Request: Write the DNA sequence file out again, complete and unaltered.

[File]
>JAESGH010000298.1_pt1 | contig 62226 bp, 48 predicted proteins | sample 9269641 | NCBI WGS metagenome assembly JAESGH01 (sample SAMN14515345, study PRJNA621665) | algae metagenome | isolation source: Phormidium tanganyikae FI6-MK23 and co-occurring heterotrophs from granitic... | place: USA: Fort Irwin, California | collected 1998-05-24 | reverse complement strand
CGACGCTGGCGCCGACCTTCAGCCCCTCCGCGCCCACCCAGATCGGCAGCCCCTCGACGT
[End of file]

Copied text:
>JAESGH010000298.1_pt1 | contig 62226 bp, 48 predicted proteins | sample 9269641 | NCBI WGS metagenome assembly JAESGH01 (sample SAMN14515345, study PRJNA621665) | algae metagenome | isolation source: Phormidium tanganyikae FI6-MK23 and co-occurring heterotrophs from granitic... | place: USA: Fort Irwin, California | collected 1998-05-24 | reverse complement strand
CGACGCTGGCGCCGACCTTCAGCCCCTCCGCGCCCACCCAGATCGGCAGCCCCTCGACGT